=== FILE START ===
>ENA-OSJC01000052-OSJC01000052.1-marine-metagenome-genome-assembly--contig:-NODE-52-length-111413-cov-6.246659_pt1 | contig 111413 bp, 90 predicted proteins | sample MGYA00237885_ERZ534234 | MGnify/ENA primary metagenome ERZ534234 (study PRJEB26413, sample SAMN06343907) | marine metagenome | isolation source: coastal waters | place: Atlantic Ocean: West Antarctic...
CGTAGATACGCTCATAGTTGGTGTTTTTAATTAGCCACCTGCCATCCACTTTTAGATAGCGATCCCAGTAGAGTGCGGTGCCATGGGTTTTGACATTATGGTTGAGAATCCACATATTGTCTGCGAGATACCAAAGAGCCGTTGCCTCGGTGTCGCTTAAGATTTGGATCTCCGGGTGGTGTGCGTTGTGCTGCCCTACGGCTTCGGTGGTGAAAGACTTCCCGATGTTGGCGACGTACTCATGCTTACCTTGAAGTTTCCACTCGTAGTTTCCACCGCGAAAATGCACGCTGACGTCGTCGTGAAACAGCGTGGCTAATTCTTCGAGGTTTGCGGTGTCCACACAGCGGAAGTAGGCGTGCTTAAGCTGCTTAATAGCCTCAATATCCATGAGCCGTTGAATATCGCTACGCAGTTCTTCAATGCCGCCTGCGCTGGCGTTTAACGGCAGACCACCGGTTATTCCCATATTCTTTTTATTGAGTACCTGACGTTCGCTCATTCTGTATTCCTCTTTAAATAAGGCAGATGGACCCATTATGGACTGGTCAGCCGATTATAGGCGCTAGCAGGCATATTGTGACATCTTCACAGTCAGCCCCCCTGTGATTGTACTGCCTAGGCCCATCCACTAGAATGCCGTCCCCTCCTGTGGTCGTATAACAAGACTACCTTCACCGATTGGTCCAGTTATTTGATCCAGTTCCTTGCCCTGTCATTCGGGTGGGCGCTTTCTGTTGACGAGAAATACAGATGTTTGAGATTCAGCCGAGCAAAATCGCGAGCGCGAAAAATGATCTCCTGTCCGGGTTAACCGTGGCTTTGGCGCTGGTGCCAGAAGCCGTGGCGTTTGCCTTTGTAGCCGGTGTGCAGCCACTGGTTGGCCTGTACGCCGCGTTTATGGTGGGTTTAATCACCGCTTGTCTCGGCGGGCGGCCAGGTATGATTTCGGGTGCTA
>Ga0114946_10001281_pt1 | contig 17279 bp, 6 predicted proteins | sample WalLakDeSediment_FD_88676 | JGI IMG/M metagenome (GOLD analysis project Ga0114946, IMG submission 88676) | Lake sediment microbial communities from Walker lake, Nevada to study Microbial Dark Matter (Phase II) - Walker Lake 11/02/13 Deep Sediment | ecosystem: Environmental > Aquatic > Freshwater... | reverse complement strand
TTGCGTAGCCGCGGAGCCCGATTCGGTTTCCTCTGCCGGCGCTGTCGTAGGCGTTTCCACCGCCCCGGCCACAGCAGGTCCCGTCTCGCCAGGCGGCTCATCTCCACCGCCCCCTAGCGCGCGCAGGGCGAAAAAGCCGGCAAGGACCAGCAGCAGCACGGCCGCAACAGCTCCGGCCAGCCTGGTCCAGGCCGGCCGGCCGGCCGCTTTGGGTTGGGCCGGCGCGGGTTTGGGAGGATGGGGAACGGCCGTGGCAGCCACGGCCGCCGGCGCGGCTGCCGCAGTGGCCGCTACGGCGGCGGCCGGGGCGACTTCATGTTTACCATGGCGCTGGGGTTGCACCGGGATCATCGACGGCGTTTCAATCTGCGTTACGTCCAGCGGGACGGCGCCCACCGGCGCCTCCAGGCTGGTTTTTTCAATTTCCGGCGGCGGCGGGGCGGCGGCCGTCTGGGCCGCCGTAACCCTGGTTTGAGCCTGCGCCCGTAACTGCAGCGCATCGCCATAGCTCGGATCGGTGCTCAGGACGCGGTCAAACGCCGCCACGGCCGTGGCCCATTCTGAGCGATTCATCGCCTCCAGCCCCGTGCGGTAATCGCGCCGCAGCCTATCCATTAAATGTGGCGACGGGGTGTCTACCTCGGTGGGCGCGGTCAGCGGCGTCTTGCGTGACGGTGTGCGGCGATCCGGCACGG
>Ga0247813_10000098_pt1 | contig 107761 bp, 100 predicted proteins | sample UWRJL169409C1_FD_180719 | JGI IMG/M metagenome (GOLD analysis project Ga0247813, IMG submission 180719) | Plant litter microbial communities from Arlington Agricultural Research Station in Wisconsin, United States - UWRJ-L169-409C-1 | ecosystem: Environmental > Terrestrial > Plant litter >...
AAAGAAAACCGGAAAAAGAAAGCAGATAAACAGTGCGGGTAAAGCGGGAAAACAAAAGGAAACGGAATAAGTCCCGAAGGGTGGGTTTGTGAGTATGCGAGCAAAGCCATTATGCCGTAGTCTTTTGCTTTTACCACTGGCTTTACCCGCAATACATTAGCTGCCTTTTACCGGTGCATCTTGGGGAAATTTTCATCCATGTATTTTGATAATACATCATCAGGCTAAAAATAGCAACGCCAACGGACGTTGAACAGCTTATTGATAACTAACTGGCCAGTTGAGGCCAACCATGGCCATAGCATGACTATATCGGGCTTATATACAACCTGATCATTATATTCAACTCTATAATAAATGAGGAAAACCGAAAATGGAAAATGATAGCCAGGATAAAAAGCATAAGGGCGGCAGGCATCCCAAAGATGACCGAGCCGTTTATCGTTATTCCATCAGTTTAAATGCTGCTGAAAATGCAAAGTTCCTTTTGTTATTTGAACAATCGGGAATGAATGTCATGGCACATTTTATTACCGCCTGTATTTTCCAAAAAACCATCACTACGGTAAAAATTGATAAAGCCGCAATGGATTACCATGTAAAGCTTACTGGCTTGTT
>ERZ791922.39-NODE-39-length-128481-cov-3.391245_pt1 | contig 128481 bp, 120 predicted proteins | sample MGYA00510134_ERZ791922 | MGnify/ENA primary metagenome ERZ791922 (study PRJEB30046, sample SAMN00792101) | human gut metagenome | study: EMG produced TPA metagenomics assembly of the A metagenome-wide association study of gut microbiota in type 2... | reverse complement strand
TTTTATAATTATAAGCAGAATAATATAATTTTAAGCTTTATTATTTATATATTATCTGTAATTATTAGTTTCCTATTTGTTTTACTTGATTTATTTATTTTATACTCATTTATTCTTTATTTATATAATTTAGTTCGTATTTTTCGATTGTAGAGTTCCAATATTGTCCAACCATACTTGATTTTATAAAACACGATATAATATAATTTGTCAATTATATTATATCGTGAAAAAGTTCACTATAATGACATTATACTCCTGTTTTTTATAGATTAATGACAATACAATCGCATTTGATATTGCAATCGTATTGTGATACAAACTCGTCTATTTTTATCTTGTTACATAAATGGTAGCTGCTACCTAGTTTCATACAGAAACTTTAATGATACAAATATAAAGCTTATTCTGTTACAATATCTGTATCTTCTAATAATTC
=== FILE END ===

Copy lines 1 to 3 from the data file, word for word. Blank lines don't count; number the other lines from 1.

>ENA-OSJC01000052-OSJC01000052.1-marine-metagenome-genome-assembly--contig:-NODE-52-length-111413-cov-6.246659_pt1 | contig 111413 bp, 90 predicted proteins | sample MGYA00237885_ERZ534234 | MGnify/ENA primary metagenome ERZ534234 (study PRJEB26413, sample SAMN06343907) | marine metagenome | isolation source: coastal waters | place: Atlantic Ocean: West Antarctic...
CGTAGATACGCTCATAGTTGGTGTTTTTAATTAGCCACCTGCCATCCACTTTTAGATAGCGATCCCAGTAGAGTGCGGTGCCATGGGTTTTGACATTATGGTTGAGAATCCACATATTGTCTGCGAGATACCAAAGAGCCGTTGCCTCGGTGTCGCTTAAGATTTGGATCTCCGGGTGGTGTGCGTTGTGCTGCCCTACGGCTTCGGTGGTGAAAGACTTCCCGATGTTGGCGACGTACTCATGCTTACCTTGAAGTTTCCACTCGTAGTTTCCACCGCGAAAATGCACGCTGACGTCGTCGTGAAACAGCGTGGCTAATTCTTCGAGGTTTGCGGTGTCCACACAGCGGAAGTAGGCGTGCTTAAGCTGCTTAATAGCCTCAATATCCATGAGCCGTTGAATATCGCTACGCAGTTCTTCAATGCCGCCTGCGCTGGCGTTTAACGGCAGACCACCGGTTATTCCCATATTCTTTTTATTGAGTACCTGACGTTCGCTCATTCTGTATTCCTCTTTAAATAAGGCAGATGGACCCATTATGGACTGGTCAGCCGATTATAGGCGCTAGCAGGCATATTGTGACATCTTCACAGTCAGCCCCCCTGTGATTGTACTGCCTAGGCCCATCCACTAGAATGCCGTCCCCTCCTGTGGTCGTATAACAAGACTACCTTCACCGATTGGTCCAGTTATTTGATCCAGTTCCTTGCCCTGTCATTCGGGTGGGCGCTTTCTGTTGACGAGAAATACAGATGTTTGAGATTCAGCCGAGCAAAATCGCGAGCGCGAAAAATGATCTCCTGTCCGGGTTAACCGTGGCTTTGGCGCTGGTGCCAGAAGCCGTGGCGTTTGCCTTTGTAGCCGGTGTGCAGCCACTGGTTGGCCTGTACGCCGCGTTTATGGTGGGTTTAATCACCGCTTGTCTCGGCGGGCGGCCAGGTATGATTTCGGGTGCTA
>Ga0114946_10001281_pt1 | contig 17279 bp, 6 predicted proteins | sample WalLakDeSediment_FD_88676 | JGI IMG/M metagenome (GOLD analysis project Ga0114946, IMG submission 88676) | Lake sediment microbial communities from Walker lake, Nevada to study Microbial Dark Matter (Phase II) - Walker Lake 11/02/13 Deep Sediment | ecosystem: Environmental > Aquatic > Freshwater... | reverse complement strand